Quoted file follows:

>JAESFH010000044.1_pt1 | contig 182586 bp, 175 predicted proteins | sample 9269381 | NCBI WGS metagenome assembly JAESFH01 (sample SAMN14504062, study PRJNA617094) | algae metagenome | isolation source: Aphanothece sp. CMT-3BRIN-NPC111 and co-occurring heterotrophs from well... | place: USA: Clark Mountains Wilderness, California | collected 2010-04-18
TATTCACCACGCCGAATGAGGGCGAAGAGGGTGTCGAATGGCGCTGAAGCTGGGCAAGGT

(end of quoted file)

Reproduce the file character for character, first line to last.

>JAESFH010000044.1_pt1 | contig 182586 bp, 175 predicted proteins | sample 9269381 | NCBI WGS metagenome assembly JAESFH01 (sample SAMN14504062, study PRJNA617094) | algae metagenome | isolation source: Aphanothece sp. CMT-3BRIN-NPC111 and co-occurring heterotrophs from well... | place: USA: Clark Mountains Wilderness, California | collected 2010-04-18
TATTCACCACGCCGAATGAGGGCGAAGAGGGTGTCGAATGGCGCTGAAGCTGGGCAAGGT